Imagine a restaurant where, without you having to order a thing, the chef prepares the food you’ve been thinking about all day; a shop where the owner who can tell you what’s in stock by consulting their neural-linked artificial intelligence; unlocking your office with a wave of your hand; or lifting heavy machinery with the help of an exoskeleton.
These are just some of the everyday changes that will transform the world of work, according to the latest in the MYOB Future of Business series: The Augmented Human.
The report is the third from the online accountancy software business with the overall series taking a longer-term view of the technology trends shaping the world, with the previous reports examining what business will look like in 2040 and the concept of ‘the singularity’.
MYOB Chief Technology Officer Simon Raik-Allen says, based on the development of current technology, the rise of the augmented human, where biology and technology blend to offer a whole range of physical and mental enhancements, is inevitable.
“All sorts of things that are actually happening today, from neural transmitters to artificial hearts, are bringing about fundamental changes in the way we view and challenge the limitations of our biology,” he explains.
“We are on the cusp of an evolution revolution.”
For Raik-Allen, one of the areas that will “profoundly change” with the development of more advanced human augmentation, will be the business world.
“It’s going to be massive for business,” he explains, “giving rise to a whole range of new industries that we’re only just starting to imagine the possibilities for.
“Imagine a version of today’s app store - the brain-app store or the body-app store - which you can connect to in order to download the latest developments in intelligence, mental performance, or simply entertainment.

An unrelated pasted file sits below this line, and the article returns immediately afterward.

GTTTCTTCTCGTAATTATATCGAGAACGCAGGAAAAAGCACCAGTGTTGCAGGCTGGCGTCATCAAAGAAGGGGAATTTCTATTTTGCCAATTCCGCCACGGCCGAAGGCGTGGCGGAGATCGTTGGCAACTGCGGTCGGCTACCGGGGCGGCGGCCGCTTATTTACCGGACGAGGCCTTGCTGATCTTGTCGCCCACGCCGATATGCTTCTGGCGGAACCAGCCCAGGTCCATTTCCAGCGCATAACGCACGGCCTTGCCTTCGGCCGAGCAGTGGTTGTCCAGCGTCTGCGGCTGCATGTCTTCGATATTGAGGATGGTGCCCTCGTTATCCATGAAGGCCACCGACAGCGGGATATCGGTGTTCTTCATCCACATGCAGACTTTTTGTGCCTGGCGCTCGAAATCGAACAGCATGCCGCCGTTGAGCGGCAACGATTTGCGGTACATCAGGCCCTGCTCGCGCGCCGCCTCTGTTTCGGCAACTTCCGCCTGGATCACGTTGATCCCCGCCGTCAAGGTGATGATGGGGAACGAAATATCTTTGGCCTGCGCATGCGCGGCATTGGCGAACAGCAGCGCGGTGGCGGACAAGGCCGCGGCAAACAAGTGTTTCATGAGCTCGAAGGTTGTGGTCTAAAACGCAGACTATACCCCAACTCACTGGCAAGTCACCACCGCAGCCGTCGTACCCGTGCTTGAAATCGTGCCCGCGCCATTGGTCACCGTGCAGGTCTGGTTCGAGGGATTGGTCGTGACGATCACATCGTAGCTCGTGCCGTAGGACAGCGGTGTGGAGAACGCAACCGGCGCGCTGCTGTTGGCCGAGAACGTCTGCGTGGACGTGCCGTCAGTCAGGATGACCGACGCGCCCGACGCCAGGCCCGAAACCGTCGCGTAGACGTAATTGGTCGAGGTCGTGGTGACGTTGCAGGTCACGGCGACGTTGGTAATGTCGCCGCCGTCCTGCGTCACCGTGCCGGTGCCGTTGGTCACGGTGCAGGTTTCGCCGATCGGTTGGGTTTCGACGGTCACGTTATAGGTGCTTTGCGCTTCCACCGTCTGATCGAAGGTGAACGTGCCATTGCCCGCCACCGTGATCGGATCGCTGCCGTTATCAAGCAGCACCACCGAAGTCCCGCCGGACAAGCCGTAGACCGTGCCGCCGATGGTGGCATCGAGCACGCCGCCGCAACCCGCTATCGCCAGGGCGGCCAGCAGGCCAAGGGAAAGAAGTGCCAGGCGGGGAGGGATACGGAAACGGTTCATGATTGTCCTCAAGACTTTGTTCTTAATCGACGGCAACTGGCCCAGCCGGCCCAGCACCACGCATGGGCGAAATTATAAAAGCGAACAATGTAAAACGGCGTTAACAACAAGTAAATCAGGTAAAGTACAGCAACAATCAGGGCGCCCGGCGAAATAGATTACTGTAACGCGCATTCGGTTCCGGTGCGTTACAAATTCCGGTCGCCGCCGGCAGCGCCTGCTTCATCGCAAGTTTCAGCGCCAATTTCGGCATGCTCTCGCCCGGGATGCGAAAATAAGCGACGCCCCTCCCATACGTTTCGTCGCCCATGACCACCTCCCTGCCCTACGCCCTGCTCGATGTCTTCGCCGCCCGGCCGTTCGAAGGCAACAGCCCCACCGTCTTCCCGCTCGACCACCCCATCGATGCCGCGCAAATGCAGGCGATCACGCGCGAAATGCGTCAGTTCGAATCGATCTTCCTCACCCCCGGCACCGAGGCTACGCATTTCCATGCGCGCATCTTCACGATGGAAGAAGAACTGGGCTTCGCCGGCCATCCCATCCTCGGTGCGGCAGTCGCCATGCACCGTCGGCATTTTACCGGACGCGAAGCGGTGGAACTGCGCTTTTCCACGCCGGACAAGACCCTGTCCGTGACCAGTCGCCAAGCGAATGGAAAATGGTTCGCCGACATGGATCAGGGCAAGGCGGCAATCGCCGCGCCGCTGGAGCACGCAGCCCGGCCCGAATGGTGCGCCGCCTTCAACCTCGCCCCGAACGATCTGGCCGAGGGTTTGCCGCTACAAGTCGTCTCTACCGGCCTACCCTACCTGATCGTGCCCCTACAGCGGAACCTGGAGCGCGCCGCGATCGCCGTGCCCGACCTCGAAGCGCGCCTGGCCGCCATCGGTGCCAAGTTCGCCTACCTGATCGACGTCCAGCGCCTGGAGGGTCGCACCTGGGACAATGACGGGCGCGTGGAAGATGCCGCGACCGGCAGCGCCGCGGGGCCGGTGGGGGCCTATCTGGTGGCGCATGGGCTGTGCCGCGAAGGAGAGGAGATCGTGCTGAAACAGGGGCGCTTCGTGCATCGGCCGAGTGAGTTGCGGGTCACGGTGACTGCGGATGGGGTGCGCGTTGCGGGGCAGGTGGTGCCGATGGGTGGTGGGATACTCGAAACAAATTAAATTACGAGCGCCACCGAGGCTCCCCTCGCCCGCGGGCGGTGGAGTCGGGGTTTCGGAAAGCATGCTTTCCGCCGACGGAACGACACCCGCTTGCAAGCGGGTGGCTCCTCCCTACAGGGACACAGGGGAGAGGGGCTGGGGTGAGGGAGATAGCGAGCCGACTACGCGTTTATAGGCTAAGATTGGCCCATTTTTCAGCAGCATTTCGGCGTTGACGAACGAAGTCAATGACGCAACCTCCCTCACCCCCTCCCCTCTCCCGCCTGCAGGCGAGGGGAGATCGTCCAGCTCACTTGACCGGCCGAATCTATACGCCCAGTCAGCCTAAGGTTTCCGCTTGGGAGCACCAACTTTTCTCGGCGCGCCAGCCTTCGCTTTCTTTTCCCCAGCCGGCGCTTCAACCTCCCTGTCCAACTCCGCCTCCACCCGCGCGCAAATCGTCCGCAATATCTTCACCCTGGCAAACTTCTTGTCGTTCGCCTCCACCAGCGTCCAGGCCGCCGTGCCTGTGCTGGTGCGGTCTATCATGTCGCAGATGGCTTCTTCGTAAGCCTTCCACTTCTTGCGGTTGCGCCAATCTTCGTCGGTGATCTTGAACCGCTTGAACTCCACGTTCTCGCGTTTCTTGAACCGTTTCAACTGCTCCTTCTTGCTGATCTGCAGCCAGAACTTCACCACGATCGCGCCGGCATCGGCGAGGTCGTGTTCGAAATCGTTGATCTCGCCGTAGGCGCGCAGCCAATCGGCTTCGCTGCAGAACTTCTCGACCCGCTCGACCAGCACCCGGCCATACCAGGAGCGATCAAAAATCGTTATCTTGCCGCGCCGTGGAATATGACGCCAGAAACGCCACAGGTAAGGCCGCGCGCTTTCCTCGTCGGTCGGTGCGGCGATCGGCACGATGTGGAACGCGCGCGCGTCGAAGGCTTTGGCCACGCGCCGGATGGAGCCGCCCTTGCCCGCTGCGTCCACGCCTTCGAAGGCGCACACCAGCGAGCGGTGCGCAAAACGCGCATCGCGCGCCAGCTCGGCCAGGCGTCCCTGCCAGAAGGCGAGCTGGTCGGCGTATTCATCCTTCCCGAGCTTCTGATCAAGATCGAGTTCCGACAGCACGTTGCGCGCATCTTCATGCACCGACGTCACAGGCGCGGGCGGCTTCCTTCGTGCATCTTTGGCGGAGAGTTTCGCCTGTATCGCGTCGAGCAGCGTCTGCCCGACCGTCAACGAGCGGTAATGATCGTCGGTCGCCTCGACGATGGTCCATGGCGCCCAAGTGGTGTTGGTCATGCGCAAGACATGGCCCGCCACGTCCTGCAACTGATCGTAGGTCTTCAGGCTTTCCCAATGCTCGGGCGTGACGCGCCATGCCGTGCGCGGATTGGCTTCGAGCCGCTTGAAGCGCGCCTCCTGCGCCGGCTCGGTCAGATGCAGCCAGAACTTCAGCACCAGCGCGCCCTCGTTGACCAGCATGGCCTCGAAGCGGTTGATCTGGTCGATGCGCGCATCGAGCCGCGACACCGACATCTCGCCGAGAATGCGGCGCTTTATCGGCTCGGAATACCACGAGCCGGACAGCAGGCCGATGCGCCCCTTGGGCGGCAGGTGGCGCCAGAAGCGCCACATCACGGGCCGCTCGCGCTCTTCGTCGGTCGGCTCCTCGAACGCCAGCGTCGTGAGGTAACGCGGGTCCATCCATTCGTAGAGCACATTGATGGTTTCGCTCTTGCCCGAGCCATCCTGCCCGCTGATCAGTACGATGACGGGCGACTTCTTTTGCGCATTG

“Got an important business meeting in China? Download the language app and speak like a local with an accent add-on.
“Worried about offending your hosts at dinner while you clinch the big business deal? Connect with the app-store through your neural interface while you’re riding the hyperloop train to Beijing and pick out the social etiquette app with the best reviews on Weibo.”
Alongside the physical and mental enhancements, Raik-Allen believes an embedded connection to a personal artificial intelligence could offer sizeable improvements in understanding, communication and productivity.
“For business, this adds a whole new dimension to the information-driven economy, which has already driven so many opportunities globally,” he adds.
“Our knowledge and capabilities will be enhanced, our physical and mental abilities will be raised to new heights, and the opportunities for us to experience, communicate and share will be unparalleled.”
Although some of the ideas may seem like the stuff of science fiction, Raik-Allen says the report’s predictions are based on the evolution of technology currently in development, or even in use.
“Part of my job is to think about the future, and how businesses in particular might prepare for it,” he adds.
“Looking 20 or 30 years into the future not only helps us start preparing for what might be coming along, but also gives us new ways of thinking about what we are doing now, and the processes and preconceptions that might be holding business back.
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“That’s why we’ve developed the MYOB Future of Business series: to stimulate discussion and get business people talking and thinking about what the future might look like for them.”
Where the current technological trends might end will be a matter for debate, but Raik-Allen believes humanity is about to enter a period of considerable change.
“Just a few years ago, none of us could conceive of carrying around the amount of computing power we do today in our smart devices,” he adds.
“Now, most of us can’t be without it. Imagine having an exponentially greater level of technological capability, quite literally at your fingertips, or tucked away in your skull. The advantages and the convenience of all kinds of human augmentation will do more than change the way we think about technology – it will change what we are.
“The more our technology and our humanity start to merge, at some point, we’ll become indistinguishable from the technology itself. Even our biology will begin to fade. And that will be the rise of the new human.”